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SCIENTIFIC RESEARCH:

The efficacy and safety of low-dose sirolimus for treatment of lymphangioleiomyomatosis
August 2013

Background
Lymphangioleiomyomatosis (LAM) is a rare disease caused by dysregulated activation of the mammalian target of rapamycin (mTOR). Sirolimus, an inhibitor of mTOR, has been reported to decrease the size of angiomyolipomas and stabilize pulmonary function in patients with LAM. However, the optimal dose for the treatment of LAM remains unclear.

Methods
We conducted a retrospective, observational study of 15 patients with LAM who underwent sirolimus therapy for more than 6 months. The efficacy was evaluated by reviewing the patients' clinical courses, pulmonary function and chest radiologic findings before and after the initiation of sirolimus treatment.

Results
All patients had blood trough levels of sirolimus lower than 5ng/mL. Sirolimus treatment improved the annual rates of change in FVC and FEV1 in the 9 patients who were free from chylous effusion (FVC, ?101.0 vs. +190.0mL/y, p=0.046 and FEV1, ?115.4 vs. +127.8mL/y, p=0.015). The remaining 7 patients had chylous effusion at the start of sirolimus treatment; the chylothorax resolved completely within 1?5 months of treatment in 6 of these cases. These results resembled those of previous studies in which blood trough levels of sirolimus ranged from 5 to 15ng/mL.

Conclusions
Low-dose sirolimus (trough level, 5ng/mL or less) performed as well as the higher doses used previously for improving pulmonary function and decreasing chylous effusion in patients with LAM.
Ando K, et al. The ef?cacy and safety of low-dose sirolimus for treatment of lymphangioleiomyomatosis. Respiratory Investigation (2013)

> Click here to view this paper.


Stunning Breakthrough from TSC and LAM Research!
February 2013

LAM Foundation-funded scientists, Drs. Issam Ben-Sahra and Brendan Manning, today reported in the Science journal that mTOR, the cellular growth switch that is stuck 'on' in LAM, also directly controls the synthesis of nucleotides, the building blocks for RNA and DNA. This newly-discovered mTOR function explains how cells are able to create the additional genetic material required for cellular replication and tumor growth. This finding joins the ranks of 'classic principles in biology', one of several that have emerged from the study of TSC and LAM, and will suggest new targets for the treatment of LAM, TSC, and other neoplastic and cancerous processes.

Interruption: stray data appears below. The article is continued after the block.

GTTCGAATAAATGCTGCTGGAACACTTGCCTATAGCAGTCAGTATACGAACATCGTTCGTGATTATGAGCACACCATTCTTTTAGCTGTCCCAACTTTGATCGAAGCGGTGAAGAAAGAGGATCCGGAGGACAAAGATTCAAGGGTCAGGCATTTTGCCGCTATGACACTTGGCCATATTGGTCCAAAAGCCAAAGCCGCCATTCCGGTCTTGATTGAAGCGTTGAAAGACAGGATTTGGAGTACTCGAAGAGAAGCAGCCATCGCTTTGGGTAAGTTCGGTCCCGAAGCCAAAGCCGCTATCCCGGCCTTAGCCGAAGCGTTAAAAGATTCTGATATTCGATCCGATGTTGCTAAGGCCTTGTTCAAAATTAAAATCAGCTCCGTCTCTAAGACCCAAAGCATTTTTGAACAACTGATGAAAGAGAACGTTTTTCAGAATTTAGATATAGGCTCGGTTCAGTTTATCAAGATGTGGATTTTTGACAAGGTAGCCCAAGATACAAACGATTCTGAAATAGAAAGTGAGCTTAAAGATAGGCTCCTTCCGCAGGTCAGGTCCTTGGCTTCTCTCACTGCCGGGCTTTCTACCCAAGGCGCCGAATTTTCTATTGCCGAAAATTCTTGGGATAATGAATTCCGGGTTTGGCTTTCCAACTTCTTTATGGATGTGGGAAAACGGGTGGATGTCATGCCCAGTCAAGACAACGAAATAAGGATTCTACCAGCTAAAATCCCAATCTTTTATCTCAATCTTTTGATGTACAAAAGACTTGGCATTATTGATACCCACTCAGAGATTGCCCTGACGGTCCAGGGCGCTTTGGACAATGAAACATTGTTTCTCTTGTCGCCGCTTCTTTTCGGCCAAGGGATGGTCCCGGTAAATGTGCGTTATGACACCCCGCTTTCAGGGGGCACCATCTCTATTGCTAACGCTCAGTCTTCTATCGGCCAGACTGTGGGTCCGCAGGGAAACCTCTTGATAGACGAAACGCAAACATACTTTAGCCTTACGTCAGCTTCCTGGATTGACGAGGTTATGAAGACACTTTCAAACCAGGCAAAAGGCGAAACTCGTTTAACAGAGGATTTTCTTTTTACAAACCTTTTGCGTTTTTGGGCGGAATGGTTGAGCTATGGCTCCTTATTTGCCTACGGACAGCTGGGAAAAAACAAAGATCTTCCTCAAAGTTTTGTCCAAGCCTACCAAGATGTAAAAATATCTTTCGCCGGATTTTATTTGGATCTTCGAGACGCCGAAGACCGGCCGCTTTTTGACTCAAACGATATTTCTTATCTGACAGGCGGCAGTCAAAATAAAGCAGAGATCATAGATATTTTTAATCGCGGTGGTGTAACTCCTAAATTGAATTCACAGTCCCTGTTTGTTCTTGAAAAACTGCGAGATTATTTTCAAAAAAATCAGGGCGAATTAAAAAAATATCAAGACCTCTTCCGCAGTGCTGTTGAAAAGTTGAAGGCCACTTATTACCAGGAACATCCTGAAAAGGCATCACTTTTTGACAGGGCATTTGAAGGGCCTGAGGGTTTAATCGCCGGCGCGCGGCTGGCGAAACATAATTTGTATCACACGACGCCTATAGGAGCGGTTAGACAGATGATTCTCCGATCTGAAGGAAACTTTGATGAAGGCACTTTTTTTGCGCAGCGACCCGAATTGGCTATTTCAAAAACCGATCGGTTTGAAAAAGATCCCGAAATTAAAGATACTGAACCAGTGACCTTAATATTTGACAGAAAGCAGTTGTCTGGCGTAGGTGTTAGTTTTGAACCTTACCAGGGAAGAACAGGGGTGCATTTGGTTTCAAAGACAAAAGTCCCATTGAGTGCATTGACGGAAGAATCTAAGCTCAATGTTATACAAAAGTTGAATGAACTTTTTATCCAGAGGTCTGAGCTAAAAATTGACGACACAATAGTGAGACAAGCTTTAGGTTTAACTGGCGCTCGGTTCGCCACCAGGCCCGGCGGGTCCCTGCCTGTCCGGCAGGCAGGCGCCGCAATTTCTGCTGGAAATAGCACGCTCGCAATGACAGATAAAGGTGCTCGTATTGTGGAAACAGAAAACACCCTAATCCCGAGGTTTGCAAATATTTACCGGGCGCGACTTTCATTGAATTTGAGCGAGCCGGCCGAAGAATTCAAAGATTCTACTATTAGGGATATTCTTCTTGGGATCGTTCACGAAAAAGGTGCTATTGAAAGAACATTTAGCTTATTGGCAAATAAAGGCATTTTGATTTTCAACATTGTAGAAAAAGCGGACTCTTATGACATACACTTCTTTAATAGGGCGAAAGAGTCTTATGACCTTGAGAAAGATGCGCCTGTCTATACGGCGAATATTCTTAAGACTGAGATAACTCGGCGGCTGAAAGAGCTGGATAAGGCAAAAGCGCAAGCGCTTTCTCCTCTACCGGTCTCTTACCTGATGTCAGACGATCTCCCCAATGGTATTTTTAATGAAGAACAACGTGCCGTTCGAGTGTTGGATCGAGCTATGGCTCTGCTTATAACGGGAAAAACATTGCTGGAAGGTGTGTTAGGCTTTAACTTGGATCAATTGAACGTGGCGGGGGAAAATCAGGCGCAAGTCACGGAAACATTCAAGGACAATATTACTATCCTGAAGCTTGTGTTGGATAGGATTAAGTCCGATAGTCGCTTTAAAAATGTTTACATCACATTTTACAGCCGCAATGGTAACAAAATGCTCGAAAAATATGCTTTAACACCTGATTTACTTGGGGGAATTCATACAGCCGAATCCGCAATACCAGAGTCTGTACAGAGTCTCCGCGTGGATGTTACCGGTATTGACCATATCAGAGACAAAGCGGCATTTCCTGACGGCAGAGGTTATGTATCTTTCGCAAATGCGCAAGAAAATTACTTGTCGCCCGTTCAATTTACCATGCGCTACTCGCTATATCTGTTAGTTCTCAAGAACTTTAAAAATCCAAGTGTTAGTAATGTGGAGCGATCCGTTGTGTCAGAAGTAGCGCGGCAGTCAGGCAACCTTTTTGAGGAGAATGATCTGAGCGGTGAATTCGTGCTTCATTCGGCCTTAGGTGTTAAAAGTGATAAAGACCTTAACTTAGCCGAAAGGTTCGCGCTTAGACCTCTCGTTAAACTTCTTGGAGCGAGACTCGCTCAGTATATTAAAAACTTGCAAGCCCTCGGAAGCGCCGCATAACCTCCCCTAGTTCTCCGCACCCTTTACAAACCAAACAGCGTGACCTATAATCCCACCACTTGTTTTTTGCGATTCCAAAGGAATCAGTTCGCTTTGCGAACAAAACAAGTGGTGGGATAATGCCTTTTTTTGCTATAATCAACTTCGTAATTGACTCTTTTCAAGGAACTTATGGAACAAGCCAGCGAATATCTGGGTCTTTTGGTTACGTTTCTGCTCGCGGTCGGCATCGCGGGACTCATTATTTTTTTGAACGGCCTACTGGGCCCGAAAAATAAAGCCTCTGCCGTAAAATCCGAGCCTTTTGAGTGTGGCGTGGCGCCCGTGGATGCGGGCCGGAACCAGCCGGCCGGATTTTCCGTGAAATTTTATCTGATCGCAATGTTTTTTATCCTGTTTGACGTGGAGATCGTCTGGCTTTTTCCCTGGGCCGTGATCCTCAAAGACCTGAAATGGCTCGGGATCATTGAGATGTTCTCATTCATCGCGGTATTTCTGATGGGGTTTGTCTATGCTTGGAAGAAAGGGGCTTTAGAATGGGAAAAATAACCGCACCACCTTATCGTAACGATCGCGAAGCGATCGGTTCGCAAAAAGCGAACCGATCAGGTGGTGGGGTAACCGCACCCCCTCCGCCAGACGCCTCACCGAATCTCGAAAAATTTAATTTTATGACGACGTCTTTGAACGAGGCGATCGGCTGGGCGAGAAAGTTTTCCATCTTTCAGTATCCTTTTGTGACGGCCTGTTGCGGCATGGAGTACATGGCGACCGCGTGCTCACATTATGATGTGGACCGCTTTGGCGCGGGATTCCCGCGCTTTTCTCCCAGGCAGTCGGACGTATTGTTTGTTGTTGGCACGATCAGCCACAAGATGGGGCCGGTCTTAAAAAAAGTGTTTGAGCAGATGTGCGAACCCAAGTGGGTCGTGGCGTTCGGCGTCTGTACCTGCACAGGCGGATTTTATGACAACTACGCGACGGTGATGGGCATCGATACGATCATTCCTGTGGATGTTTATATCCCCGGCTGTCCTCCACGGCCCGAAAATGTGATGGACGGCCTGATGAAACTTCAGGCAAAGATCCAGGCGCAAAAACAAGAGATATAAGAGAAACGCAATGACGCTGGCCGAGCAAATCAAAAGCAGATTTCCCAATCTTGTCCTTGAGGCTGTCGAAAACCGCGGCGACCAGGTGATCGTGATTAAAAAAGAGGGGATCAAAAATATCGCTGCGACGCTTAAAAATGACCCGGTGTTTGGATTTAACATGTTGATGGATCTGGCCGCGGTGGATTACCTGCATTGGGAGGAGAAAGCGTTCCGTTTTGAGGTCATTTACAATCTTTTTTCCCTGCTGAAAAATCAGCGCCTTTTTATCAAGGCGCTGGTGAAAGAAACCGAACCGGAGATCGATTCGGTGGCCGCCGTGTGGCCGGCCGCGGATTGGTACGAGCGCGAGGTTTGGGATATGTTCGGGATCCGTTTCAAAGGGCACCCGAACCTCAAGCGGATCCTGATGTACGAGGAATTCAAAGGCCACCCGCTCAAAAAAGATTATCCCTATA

The LAM Foundation congratulates Drs. Ben-Sahra and Manning for this remarkable discovery. This work was funded in part by a LAM Foundation Fellowship Award to Dr. Ben-Sahra. Dr. Manning is a member of The LAM Foundation Scientific Board.


Clinical paper published holds exciting news for LAM patients
3 October 2012

Publication of the collaboration between Professor Merv Merrilees of the University of Auckland and Professor Vera Krymskaya et al of the University of Pennsylvania.

The LAM Trust is proud to announce publication in the prestigious Science Translational Medicine of the paper titled "Model of Pulmonary Lymphangioleiomyomatosis (LAM): Prevention of Alveolar Destruction and Airspace Enlargement in a Mouse".

This collaboration and publication of this research heralds new and exciting opportunities for clinical trials in LAM patients.

> Click here to read this paper


Self-Renewal Properties of LAM cells
Final Research Report for the LAM Trust of NZ – JW Baty and M Berridge, Malaghan Institute of Medical Research
July 2012

LAM cells invade lung tissue forming nodules and causing cystic destruction and remodeling of the lung interstitium as well as obstructing airways and pulmonary lymphatics, and leading to the development of cystic structures...

> read full document


Use of variability in national and regional data to estimate the prevalence of lymphangioleiomyomatosis
Q J Med

Published by Oxford University Press on behalf of the Association of Physicians.

> open document


Room to Breathe
North South magazine
August 2011

For a small group of New Zealand women with a rare but fatal lung condition, Mervyn Merrilees' pioneering research on heart disease offers an unexpected glimmer of hope.

Day by day, Imeleta Maddox's lungs are running out of space. You can almost feel the effort of each laboured breath - the fight to draw in air and the suffocating sensation of never quite getting enough.

> read full article


MILES Trial Results Published
The LAM Foundation, USA
16 March 2011